An immigration roadblock has cost the Oakland school district an experienced and respected special-education teacher, right in the middle of the school year.
Maria Elena Rodriguez, better known as Bambi, said goodbye to her students, their parents and her colleagues Wednesday in a tearful send-off at the Burbank Preschool Center.
"Bambi, I know your quiet strength," said Vicki Van Steenberg, a Mills College professor of education who has sent many student-teachers to Rodriguez's classroom. "I cannot believe you're not going to be here."
The Filipina citizen has lived in San Francisco for 11 years. She earned a master's degree in special education from San Francisco State and has taught special-needs children in Oakland since 2003. But she learned two weeks ago that a critical step for becoming a permanent resident -- a petition that has been pending since 2008 -- was denied by the United States Department of Labor. Her guest worker visa expires Dec. 23, leaving her no time to appeal.
Oakland Unified has for years hired teachers of other nationalities for positions that are difficult to fill. About 45 of its teachers have temporary work visas. While the
district no longer recruits special-needs teachers from overseas, it still relies on a "visiting teacher program" to staff some of its bilingual elementary school and Spanish positions, said Jeff Dillon, recruitment supervisor for the school district.
Rodriguez has an H-1B visa, which requires special knowledge or skill in a certain field. But the permit can only be renewed for up to six years, unless a green card application or other petition for long-term residency has been filed.
District spokesman Troy Flint said Oakland Unified uses immigration law firms to help teachers gain permanent residence if they wish to keep teaching in Oakland. Without a spouse or other close relative who is a U.S. citizen, some -- such as Rodriguez -- apply for a green card on the basis of their skills and employment.
When Rodriguez came to Oakland almost eight years ago, she took a position that had been vacant for months; she started in February. But Marion McWilliams, a lawyer for the Oakland school district, said the U.S. Department of Labor determined there were enough U.S. citizens who could fill the teaching position -- at least, by the minimum standard set by the federal government. Without the stamp of approval from the labor department, Rodriguez couldn't apply for a green card.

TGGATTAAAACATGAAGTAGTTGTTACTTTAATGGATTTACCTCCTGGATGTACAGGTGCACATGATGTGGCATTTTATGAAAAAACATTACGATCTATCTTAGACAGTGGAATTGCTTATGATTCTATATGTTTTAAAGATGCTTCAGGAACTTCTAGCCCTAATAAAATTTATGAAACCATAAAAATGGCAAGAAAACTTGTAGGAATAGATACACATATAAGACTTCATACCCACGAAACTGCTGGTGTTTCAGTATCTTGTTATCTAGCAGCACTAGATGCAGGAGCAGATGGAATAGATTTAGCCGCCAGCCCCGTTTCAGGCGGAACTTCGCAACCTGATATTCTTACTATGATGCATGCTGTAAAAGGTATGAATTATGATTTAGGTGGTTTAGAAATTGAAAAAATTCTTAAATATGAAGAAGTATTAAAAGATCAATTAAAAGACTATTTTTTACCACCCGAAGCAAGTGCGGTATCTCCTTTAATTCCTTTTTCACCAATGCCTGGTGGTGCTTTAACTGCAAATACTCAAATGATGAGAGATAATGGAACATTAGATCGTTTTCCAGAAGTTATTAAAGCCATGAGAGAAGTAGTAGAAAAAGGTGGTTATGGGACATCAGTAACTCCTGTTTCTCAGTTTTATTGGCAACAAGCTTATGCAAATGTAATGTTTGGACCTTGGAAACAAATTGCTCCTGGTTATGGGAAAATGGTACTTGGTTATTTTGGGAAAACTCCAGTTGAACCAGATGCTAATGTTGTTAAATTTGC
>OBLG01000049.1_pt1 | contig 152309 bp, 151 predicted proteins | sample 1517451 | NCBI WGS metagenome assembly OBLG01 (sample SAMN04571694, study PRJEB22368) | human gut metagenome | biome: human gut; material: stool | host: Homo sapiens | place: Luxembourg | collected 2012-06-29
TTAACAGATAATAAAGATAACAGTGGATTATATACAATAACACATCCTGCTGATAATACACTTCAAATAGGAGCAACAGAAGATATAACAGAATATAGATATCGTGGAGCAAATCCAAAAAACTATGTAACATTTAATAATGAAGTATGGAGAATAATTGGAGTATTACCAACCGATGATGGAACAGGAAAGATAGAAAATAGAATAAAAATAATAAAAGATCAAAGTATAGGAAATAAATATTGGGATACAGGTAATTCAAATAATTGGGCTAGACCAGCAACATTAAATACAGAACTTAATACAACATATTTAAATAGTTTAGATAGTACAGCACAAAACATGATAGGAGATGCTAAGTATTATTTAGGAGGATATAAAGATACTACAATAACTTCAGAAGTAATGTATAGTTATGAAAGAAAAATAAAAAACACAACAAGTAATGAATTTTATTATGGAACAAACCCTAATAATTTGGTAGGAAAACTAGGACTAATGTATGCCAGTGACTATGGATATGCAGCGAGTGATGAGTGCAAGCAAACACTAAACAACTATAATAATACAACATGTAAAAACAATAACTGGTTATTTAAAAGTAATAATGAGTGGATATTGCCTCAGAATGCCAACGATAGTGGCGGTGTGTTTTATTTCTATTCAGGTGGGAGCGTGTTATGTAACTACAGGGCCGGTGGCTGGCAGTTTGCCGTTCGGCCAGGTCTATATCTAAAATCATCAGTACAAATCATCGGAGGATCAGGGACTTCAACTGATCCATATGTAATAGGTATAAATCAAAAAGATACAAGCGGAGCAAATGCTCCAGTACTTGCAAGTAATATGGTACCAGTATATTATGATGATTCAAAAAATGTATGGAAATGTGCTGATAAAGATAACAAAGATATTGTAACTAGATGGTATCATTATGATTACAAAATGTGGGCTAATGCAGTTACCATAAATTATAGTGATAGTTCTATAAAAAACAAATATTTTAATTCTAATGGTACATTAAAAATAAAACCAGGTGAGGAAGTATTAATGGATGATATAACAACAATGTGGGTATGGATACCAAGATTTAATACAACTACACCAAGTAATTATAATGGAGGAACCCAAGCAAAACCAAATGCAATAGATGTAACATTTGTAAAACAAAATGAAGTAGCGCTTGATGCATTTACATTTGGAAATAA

Parents and staff members at Burbank, a program for special-needs preschoolers near Mills College, say Rodriguez's knowledge, caring nature and sense of calm will be hard to replace. They also worry about the effect of such a sudden transition on young children with autism and other disabilities. Some said they were heartened to know that a friend of Rodriguez's -- also an experienced teacher -- is in line for the position.
Alana Rosen, a special-education teacher at Oakland's Howard Elementary School, said she leaned on Rodriguez for guidance and support during her first year in the classroom. They worked together at Tilden, a school that's now closed.
That was five years ago. To this day, Rosen said, when she finds herself losing patience or in a difficult spot, she thinks to herself, "What would Bambi do?"
When she realized her time in the United States would be short, Rodriguez did what she so often does: She thought about the children in her class. To tell them she was leaving and assure them it would be OK, she made a photo book titled, "How do I love thee? (with apologies to Elizabeth Barrett Browning)."
"For my Portable 4 kiddos, I will really, really, really miss you," she wrote.
While dismayed by the sudden turn of events, Rodriguez has no shortage of prospects. She might move to Australia or return to the Philippines, where her family lives. After a year, she'd be eligible for another guest worker visa in the United States, should she decide to return.
"It's hard to leave because of the kids," she said. "I would have loved to stay until the end of the school year."